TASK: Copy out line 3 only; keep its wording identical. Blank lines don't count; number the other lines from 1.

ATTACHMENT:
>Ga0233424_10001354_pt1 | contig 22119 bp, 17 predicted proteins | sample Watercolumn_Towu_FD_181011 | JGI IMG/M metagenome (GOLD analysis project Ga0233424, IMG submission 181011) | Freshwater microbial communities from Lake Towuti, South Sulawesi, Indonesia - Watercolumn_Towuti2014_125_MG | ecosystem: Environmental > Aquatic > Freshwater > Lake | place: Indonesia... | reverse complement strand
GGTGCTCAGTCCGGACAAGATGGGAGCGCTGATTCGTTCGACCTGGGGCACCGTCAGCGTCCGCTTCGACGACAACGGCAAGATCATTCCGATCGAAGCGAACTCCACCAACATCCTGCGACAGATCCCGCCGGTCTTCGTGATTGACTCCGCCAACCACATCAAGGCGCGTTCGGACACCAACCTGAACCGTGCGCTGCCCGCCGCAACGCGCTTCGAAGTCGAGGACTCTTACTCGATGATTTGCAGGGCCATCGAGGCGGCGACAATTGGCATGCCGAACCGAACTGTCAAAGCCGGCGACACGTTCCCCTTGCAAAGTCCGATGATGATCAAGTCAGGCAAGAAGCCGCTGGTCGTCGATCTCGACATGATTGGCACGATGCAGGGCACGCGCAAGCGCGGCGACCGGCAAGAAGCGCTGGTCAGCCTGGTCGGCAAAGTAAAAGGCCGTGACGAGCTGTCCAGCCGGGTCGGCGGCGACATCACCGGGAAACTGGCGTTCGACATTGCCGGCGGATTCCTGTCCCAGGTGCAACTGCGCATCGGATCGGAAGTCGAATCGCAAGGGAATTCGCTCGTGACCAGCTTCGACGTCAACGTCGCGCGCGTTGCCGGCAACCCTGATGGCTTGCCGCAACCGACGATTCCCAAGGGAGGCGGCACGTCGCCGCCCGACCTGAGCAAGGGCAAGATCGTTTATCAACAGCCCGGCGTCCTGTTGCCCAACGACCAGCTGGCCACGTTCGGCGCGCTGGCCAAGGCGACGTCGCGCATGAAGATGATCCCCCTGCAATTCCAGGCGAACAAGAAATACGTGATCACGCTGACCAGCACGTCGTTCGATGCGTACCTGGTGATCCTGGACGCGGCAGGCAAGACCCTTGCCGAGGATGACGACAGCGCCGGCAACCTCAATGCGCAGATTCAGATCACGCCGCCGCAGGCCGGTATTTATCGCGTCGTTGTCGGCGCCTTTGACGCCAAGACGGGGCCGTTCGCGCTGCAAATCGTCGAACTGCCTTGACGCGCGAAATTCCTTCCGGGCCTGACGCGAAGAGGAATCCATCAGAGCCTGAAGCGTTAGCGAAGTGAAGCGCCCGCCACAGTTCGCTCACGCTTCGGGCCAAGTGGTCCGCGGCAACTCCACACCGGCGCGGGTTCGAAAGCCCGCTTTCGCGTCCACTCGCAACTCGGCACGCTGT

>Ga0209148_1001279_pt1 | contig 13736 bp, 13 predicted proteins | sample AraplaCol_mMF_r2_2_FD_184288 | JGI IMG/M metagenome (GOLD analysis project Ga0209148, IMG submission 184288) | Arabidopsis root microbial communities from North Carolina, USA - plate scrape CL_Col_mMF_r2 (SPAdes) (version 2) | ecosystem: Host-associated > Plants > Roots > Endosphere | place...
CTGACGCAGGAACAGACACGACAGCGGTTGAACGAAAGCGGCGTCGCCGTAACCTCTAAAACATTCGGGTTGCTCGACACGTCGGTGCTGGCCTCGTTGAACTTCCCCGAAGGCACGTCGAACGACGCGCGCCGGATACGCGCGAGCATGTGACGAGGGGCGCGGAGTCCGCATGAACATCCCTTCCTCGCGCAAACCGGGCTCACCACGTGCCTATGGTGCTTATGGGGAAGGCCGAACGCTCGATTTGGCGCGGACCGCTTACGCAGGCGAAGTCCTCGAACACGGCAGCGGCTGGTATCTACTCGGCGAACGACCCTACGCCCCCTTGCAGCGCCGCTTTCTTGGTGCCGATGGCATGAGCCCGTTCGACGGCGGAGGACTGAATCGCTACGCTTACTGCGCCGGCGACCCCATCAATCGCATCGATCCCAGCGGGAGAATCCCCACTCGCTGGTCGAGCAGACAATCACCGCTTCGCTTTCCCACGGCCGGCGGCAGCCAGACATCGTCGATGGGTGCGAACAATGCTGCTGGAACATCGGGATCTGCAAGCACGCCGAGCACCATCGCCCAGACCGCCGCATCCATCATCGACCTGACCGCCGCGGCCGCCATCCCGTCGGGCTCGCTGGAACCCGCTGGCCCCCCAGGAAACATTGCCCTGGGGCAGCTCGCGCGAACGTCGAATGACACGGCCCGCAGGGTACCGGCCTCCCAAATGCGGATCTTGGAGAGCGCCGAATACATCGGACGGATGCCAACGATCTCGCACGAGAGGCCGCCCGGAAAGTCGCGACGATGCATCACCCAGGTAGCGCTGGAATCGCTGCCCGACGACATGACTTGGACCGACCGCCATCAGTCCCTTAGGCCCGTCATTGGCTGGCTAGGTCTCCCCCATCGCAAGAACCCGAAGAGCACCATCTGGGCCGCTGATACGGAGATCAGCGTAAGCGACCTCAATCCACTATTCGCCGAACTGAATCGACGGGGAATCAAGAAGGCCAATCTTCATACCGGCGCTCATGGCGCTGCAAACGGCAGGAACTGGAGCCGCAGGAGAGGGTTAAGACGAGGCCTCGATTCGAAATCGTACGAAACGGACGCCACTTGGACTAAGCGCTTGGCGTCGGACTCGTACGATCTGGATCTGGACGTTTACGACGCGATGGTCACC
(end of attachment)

>Ga0209148_1001279_pt1 | contig 13736 bp, 13 predicted proteins | sample AraplaCol_mMF_r2_2_FD_184288 | JGI IMG/M metagenome (GOLD analysis project Ga0209148, IMG submission 184288) | Arabidopsis root microbial communities from North Carolina, USA - plate scrape CL_Col_mMF_r2 (SPAdes) (version 2) | ecosystem: Host-associated > Plants > Roots > Endosphere | place...